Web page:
Temporary defensive measures

The EU is to authorise temporary and limited state aid for EU shipbuilders after negotiations with Korea to find an amicable solution to Korean unfair shipbuilding practices failed.

EU Trade Commissioner Pascal Lamy has informed the Council of the EU that the negotiations with Korea to find an amicable solution to Korean unfair shipbuilding practices have failed.

The European Commission now plans to fight back, taking a twin-track strategy approved by the Council on June 27 2000. First, it plans to take the issue to the World Trade Organisation (WTO), and secondly, it will authorise temporary and limited state aid for EU shipbuilders.

‘We have negotiated in good faith to find an amicable solution to this problem with Korea but this has not proved to be possible. The Korean delegation has indicated that there is no support in the Korean industry for any of the proposals discussed with the EU. Korea has left us with no option than to go to the WTO’, said Lamy.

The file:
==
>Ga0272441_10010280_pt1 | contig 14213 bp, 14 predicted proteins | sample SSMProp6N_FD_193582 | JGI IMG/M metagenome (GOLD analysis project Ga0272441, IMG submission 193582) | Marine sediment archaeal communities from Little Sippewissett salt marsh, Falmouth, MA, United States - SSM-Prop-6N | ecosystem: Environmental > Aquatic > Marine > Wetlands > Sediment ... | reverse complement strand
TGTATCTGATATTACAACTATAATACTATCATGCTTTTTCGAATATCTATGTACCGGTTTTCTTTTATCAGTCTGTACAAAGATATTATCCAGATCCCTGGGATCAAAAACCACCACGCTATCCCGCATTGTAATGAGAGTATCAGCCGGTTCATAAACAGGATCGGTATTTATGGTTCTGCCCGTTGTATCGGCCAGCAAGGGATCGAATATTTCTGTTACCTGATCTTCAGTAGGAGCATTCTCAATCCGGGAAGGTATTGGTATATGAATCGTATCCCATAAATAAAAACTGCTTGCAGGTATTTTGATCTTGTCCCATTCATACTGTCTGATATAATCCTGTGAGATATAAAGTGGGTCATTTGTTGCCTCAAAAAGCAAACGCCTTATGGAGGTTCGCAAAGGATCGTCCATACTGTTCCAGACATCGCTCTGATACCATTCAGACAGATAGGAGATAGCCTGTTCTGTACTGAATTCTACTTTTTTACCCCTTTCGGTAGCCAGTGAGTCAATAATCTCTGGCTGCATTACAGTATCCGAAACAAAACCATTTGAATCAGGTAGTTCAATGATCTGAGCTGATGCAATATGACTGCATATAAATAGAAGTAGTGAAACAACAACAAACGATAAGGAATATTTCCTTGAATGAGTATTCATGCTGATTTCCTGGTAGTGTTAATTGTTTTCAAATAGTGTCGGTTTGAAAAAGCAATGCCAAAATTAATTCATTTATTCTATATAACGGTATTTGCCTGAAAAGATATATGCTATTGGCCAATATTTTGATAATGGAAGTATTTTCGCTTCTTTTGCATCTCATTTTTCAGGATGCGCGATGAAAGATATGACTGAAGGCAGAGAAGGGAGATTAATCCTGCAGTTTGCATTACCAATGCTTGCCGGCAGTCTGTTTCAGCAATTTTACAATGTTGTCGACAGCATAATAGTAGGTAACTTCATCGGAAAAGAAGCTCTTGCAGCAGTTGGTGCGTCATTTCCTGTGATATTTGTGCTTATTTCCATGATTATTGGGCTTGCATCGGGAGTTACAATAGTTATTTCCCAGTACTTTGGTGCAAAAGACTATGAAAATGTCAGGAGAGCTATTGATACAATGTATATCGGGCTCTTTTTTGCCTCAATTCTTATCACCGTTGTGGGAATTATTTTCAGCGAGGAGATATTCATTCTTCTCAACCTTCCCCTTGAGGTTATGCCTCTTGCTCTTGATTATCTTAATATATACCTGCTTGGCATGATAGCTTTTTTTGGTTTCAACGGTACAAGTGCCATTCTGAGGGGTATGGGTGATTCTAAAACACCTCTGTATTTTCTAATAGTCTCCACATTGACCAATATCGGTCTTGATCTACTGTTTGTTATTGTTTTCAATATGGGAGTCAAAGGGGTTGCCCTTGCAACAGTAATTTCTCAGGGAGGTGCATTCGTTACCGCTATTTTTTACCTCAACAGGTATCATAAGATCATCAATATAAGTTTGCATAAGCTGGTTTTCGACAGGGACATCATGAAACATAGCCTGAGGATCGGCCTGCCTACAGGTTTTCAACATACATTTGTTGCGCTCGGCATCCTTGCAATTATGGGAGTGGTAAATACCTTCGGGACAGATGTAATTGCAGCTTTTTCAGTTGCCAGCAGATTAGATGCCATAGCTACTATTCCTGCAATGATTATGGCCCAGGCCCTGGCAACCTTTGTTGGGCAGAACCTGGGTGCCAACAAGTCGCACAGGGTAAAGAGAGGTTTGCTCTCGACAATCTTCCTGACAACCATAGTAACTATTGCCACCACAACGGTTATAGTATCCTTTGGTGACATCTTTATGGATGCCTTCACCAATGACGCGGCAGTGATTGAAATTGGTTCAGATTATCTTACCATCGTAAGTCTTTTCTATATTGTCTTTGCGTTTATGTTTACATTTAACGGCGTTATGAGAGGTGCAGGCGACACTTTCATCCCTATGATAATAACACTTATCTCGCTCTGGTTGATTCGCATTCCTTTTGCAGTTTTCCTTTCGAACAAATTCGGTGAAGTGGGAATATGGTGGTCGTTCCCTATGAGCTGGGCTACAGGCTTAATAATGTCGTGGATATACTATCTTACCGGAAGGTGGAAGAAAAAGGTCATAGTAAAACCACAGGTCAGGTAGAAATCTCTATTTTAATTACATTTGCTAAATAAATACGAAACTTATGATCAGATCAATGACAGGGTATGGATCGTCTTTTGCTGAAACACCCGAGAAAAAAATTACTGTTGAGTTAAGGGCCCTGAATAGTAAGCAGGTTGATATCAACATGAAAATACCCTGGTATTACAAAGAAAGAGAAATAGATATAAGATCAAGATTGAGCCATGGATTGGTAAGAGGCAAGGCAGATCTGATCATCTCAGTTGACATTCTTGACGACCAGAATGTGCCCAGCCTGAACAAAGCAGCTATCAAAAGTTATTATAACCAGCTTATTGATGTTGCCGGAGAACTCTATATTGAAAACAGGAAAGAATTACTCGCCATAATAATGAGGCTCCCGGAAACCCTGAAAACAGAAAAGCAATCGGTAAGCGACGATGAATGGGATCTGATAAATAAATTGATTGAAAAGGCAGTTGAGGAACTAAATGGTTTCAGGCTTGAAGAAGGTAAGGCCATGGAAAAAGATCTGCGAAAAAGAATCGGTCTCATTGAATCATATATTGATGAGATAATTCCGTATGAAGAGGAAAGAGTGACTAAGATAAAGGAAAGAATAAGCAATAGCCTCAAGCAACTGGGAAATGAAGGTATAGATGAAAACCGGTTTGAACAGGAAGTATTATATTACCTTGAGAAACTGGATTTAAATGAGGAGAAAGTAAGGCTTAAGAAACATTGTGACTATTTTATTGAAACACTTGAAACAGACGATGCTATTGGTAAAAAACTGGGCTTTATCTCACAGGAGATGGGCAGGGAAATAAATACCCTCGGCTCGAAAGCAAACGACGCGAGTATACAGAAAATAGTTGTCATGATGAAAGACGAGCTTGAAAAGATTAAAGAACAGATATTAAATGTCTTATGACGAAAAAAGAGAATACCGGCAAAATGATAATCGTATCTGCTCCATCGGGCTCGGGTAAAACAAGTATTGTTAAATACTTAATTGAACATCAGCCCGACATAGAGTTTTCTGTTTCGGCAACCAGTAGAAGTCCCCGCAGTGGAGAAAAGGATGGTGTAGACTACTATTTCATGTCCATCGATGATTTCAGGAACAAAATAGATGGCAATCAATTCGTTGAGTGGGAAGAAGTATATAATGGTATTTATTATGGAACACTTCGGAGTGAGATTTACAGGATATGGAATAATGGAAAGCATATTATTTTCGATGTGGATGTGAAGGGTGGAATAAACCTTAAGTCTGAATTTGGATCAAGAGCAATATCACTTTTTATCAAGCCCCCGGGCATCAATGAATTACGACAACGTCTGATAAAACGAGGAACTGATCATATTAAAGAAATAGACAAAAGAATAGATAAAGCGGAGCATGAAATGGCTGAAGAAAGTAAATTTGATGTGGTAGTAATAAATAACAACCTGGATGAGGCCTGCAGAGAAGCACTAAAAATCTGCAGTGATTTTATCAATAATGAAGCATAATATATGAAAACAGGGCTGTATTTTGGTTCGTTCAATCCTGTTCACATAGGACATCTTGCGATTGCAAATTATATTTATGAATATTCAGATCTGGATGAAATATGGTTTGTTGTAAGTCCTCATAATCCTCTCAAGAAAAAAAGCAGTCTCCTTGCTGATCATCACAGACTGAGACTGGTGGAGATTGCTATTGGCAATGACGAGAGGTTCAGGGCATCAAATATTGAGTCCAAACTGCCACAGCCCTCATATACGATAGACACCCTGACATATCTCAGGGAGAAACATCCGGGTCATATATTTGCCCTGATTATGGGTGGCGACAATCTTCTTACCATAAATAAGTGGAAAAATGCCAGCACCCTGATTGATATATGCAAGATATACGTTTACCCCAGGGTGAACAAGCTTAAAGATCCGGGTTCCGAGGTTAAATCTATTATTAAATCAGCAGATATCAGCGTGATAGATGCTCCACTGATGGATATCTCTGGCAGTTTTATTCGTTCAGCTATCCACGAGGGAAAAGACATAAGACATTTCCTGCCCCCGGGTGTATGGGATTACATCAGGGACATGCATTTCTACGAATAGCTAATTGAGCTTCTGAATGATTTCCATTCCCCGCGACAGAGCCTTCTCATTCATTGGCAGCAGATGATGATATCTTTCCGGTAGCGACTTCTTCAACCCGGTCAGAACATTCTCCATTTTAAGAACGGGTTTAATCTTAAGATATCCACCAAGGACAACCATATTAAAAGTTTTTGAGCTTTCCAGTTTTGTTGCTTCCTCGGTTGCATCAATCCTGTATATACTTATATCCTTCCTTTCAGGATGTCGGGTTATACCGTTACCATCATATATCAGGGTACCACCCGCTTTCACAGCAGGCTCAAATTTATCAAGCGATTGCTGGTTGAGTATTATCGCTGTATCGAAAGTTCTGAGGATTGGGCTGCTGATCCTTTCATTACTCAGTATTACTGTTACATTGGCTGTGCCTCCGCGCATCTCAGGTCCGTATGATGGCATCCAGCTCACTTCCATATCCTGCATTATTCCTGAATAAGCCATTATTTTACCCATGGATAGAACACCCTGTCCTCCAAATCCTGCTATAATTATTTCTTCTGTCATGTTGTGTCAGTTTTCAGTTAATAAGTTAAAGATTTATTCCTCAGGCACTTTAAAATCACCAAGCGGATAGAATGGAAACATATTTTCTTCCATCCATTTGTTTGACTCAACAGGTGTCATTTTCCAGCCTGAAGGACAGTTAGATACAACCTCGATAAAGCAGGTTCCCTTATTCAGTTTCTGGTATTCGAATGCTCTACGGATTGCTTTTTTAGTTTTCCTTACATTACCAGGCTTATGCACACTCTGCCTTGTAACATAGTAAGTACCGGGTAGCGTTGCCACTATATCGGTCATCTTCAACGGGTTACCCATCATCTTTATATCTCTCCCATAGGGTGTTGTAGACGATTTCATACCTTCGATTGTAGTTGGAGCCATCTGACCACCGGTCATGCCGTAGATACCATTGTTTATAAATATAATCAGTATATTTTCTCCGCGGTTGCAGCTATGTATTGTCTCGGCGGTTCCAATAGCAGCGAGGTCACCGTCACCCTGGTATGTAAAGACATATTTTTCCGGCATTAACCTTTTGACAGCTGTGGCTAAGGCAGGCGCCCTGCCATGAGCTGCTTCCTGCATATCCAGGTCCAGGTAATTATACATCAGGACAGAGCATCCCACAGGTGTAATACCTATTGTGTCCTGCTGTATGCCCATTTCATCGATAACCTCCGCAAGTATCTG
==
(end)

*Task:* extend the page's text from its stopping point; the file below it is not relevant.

On 27 June 2002, the Council of the EU approved the twin-track strategy proposed by the European Commission to counter unfair Korean practices in the shipbuilding sector. The EU set a deadline of September 30 2002 to resolve the dispute amicably, failing which it would immediately launch procedures for a Panel against Korea in the WTO and activate a temporary defensive mechanism (TDM) for European shipbuilding.

The European Commission held negotiation rounds with Korea in August and September, which were interrupted on September 27 2002 when Korea rejected the proposals tabled by the EU.

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